Last edited by Watercooler; 04-12-2013 at 04:43 PM.

  6. #86

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    The alternative to the Japanese government buying the islands was an extremely racist amd nationalist Tokyo mayor buying them, building on them and stationing Japanese to live on them. Your glib analysis fails to mention the path taken may have been the least worst option available.


  7. #87

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    Big Joe Biden's in China to talk about this (and other things, I imagine)

    http://www.theguardian.com/world/201...-zone-tensions


  8. #88

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    Quote Originally Posted by TheBrit:
    The alternative to the Japanese government buying the islands was an extremely racist amd nationalist Tokyo mayor buying them, building on them and stationing Japanese to live on them. Your glib analysis fails to mention the path taken may have been the least worst option available.
    From whose perspective? It is a reductionist way of understanding international relations to think a country's actions will always be interpreted the same way by another country. From China's standpoint, it makes no difference whether the islands are controlled by a racist mayor or nationalized. They are both equally bad. Unreasonable? Perhaps. Or maybe the Japanese have not adequately communicated their intentions to the Chinese prior to their move? Had the Japanese thought their nationalization move would have lower temperature, they would have made greater effort to communicate their intent to the Chinese. The fact they fail to do so indicate their lack of appreciation of China's position. And a misstep on the Japanese's part.

    I'm not saying the Chinese was correct to impose an ADIZ. But the Japanese are by no means blameless in this mess. The bulk of "wrong" action may have been committed by China, but Japan isn't an innocent victim here either.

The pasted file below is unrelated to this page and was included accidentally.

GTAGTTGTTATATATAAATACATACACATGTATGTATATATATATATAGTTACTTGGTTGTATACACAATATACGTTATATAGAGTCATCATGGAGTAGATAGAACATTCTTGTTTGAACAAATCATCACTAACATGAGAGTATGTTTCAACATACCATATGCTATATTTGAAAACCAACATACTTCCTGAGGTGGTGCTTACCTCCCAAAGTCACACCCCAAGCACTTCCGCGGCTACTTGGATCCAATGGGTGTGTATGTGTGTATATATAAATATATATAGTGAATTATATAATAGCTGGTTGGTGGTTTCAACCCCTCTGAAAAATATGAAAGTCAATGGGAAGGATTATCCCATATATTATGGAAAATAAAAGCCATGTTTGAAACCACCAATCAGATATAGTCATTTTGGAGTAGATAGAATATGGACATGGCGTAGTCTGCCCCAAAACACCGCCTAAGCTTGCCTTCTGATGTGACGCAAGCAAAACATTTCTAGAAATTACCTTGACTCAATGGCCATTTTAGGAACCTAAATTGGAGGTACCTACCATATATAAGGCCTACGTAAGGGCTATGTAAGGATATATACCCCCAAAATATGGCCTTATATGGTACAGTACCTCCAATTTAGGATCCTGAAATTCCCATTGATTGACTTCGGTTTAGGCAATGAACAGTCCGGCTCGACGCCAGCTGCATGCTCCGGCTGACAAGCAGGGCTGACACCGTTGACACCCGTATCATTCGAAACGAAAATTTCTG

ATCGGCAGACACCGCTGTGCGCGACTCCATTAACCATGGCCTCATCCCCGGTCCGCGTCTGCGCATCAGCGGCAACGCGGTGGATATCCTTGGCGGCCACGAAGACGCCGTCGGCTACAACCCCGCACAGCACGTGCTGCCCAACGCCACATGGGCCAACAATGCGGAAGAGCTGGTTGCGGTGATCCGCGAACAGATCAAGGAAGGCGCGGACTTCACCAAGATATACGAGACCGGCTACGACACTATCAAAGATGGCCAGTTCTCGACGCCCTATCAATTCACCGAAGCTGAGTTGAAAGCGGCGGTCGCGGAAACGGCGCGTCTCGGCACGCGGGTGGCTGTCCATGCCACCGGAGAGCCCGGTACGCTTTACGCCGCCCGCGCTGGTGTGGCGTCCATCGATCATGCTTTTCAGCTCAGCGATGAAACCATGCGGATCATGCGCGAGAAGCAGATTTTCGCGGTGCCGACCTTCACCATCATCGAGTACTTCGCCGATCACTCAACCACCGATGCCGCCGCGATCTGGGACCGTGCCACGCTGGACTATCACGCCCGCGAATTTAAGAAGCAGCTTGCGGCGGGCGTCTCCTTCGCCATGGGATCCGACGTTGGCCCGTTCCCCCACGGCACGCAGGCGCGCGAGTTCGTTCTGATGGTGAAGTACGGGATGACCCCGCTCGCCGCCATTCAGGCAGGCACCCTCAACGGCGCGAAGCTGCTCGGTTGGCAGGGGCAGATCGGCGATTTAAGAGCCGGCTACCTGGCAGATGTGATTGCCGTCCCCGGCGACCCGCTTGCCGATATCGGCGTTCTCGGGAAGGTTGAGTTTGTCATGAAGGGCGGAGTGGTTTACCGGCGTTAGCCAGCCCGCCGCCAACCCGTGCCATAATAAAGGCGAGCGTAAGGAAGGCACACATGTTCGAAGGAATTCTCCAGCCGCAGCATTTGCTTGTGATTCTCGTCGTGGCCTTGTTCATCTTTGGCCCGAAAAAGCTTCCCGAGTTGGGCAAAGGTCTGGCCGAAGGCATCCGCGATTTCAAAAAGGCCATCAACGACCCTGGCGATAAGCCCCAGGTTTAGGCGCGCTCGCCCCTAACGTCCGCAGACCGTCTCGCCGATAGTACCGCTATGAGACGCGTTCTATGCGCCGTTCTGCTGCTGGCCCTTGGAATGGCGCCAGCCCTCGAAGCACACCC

Last edited by Watercooler; 04-12-2013 at 05:01 PM.

  9. #89

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    Quote Originally Posted by Watercooler:
    From whose perspective? It is naive and simplistic way of understanding of international relations to think a country's actions will always be interpreted the same way by another country. From China's standpoint, it makes no difference whether the islands are controlled by a racist mayor or nationalized. They are both equally bad. Unreasonable? perhaps. Or maybe the Japanese have not adequately communicated their intentions to the Chinese prior to their move? Had the Japanese thought their nationalization move would have lower temperature, they would have made greater effort to communicate their intent to the Chinese. The fact they fail to do so indicate their lack of appreciation of China's position. And a misstep on the Japanese's part.

    I'm not saying the Chinese was correct to impose an ADIZ. But the Japanese are by no means blameless in this mess. The bulk of "wrong" action may have been committed by China, but Japan isn't an innocent victim here either.
    With all due respect, you simply have no idea what you are talking about if you think putting Japanese buildings and Japanese staff would not have been much more inflammatory.

  10. #90

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    Quote Originally Posted by TheBrit:
    With all due respect, you simply have no idea what you are talking about if you think putting Japanese buildings and Japanese staff would not have been much more inflammatory.
    With the greatest respect, you also have no idea what you are talking about if you think a country will always understand what another country does. There is a failure of communication by the Japanese. The issue is not what is more inflammatory to us, but what is inflammatory to the Chinese leaders. Having the islands bought by the Tokyo mayor or by the Japanese government makes no difference to the Chinese. In both cases there is change in status quo and a breach of "shelving the disputes" agreement by Japan. The Japanese did not appreciate this.

    The bottom line is this: It is not about what action is inflammatory to us the average joe, but what is inflammatory to the Chinese leaders, whose political calculations and decision-making process is far more opaque.
    Last edited by Watercooler; 04-12-2013 at 05:09 PM.